Pulmonic stenosis (PS) is a common congenital heart defect in dogs that is characterized by abnormal development of the pulmonary artery valve (pulmonic valve) on the right side of the heart. This results in an obstruction to blood flow leaving the right ventricle, which cause the right ventricle to hypertrophy (thicken). Treatment recommendations for patients with PS vary based on the severity of PS, type of stenosis (location of the obstructive lesion), and presence or absence of concurrent cardiac defects. The majority of dogs with mild PS have a normal life span and remain asymptomatic. Dogs with severe PS may develop clinical signs such as exercise intolerance, lethargy, syncope (“fainting”), and sudden death, and may have a shortened life expectancy without intervention. Additionally, dogs with severe PS may develop right-sided congestive heart failure (peritoneal effusion [fluid within the abdomen] and/or pleural effusion [fluid in the thoracic cavity surrounding the lungs]), particularly when there is concurrent tricuspid regurgitation.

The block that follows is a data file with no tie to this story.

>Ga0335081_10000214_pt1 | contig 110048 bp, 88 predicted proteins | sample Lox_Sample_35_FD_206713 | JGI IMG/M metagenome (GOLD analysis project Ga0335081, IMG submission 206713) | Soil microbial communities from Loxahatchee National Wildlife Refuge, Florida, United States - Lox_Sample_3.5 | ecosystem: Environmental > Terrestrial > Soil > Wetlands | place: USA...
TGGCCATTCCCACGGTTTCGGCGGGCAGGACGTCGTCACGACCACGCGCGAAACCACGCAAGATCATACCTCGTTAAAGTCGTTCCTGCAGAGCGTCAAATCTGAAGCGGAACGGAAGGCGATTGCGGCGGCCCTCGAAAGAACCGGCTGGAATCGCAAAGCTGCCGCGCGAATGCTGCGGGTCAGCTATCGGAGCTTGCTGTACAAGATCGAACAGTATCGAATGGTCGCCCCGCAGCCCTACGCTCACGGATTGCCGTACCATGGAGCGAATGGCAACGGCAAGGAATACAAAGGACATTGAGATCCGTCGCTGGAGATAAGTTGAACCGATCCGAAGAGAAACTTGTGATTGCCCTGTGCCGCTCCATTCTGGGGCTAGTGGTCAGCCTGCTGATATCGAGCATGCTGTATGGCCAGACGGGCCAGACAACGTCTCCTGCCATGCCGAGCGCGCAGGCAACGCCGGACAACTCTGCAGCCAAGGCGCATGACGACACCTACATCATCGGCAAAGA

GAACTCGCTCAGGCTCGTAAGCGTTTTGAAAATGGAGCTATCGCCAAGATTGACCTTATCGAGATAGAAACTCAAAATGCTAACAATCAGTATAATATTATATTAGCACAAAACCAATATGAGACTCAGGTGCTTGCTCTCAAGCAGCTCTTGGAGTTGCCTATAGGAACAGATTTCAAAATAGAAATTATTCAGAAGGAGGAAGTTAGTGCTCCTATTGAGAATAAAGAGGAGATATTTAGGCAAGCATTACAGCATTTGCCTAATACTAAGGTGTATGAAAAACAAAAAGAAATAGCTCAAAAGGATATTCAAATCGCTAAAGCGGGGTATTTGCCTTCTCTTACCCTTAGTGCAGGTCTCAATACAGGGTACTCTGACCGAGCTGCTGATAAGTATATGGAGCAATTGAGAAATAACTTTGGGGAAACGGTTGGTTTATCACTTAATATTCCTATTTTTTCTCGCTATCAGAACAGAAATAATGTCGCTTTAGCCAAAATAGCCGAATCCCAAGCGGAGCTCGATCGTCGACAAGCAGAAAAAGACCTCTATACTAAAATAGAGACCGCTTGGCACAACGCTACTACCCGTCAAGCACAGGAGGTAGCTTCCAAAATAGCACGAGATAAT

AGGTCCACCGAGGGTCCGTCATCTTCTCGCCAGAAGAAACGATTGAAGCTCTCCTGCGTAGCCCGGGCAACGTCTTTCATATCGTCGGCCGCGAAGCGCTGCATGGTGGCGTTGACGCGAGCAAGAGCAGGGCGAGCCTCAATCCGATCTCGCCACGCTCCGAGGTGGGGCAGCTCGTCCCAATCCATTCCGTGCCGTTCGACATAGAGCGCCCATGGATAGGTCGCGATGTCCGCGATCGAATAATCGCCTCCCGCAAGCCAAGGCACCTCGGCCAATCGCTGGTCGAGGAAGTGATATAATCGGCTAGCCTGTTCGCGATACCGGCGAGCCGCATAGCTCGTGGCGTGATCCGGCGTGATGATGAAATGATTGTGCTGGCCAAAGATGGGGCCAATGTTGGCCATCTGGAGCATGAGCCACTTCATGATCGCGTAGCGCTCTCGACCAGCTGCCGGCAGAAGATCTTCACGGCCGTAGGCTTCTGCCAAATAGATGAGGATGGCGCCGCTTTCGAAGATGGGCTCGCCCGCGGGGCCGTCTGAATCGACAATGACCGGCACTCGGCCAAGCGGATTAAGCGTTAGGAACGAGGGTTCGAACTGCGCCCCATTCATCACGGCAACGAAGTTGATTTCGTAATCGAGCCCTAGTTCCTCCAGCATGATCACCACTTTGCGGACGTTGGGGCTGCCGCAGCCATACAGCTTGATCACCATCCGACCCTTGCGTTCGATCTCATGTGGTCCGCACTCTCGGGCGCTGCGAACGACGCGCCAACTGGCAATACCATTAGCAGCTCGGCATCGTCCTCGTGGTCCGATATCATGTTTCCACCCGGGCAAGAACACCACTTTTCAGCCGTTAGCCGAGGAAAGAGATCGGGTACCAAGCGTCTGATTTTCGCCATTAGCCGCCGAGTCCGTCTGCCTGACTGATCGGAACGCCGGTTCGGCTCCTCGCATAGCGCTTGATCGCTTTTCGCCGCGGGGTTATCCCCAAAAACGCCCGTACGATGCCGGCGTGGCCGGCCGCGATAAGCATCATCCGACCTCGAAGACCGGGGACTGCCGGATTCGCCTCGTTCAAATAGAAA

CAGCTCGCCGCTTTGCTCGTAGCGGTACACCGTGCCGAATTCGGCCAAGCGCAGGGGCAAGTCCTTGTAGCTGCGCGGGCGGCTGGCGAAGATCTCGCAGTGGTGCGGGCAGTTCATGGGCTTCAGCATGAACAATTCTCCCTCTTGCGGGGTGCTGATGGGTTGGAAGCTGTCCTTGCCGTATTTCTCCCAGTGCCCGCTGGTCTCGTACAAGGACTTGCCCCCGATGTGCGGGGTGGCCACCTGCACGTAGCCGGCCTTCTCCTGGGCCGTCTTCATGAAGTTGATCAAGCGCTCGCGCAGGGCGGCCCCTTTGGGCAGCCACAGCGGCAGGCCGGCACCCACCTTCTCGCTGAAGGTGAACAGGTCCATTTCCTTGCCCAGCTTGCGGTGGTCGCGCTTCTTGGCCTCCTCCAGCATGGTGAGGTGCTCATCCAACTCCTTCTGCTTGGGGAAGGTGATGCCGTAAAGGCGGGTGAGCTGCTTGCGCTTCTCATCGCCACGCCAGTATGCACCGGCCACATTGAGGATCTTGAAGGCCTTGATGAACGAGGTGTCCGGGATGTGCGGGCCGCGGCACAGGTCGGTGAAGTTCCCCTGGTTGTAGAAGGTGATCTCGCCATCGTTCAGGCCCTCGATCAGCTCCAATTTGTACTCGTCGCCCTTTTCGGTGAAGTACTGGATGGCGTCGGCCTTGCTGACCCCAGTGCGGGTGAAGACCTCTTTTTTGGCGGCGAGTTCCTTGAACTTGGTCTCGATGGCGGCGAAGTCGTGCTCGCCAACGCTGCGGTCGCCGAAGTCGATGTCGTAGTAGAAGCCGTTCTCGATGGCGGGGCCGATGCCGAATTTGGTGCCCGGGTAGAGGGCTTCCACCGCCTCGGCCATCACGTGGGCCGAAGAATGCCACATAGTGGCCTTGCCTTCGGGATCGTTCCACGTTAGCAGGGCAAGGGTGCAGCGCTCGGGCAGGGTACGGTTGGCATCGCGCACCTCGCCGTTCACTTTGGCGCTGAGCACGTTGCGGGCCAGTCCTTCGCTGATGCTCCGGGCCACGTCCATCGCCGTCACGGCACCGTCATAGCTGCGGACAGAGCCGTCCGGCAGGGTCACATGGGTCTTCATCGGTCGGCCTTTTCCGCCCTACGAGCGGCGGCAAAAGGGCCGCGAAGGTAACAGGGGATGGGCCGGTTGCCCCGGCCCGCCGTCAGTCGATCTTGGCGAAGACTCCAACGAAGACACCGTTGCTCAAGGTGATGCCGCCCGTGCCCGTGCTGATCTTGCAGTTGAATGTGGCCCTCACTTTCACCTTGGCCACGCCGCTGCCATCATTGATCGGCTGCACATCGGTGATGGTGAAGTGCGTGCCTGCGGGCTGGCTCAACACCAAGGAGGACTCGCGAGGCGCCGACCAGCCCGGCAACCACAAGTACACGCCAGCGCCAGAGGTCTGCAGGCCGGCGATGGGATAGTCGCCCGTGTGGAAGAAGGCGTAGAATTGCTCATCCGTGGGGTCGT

Balloon valvuloplasty (BVP) has become the accepted method of treatment for the majority of dogs with severe PS. Recent studies have confirmed that dogs with severe PS live longer when BVP is successfully performed. Recommendations for patients with moderate PS are not as clear but should be based on the presence of clinical signs as well as the degree of cardiac remodeling (i.e. right ventricular hypertrophy). BVP is generally a well-tolerated procedure with minimal complications.
Treatment with a beta-blocker (such as atenolol) is often recommended in patients with PS. Beta-blockers are cardioprotective/anti-ischemic by decreasing myocardial oxygen demand (via negative inotropy [decreased contractility] and negative chronotropy [decreased heart rate]). Beta blockade may also help limit arrhythmias (abnormal heart rhythms) secondary to myocardial ischemia and fibrosis. Finally, beta blockade may also help ameliorate secondary dynamic right ventricular outflow tract obstruction.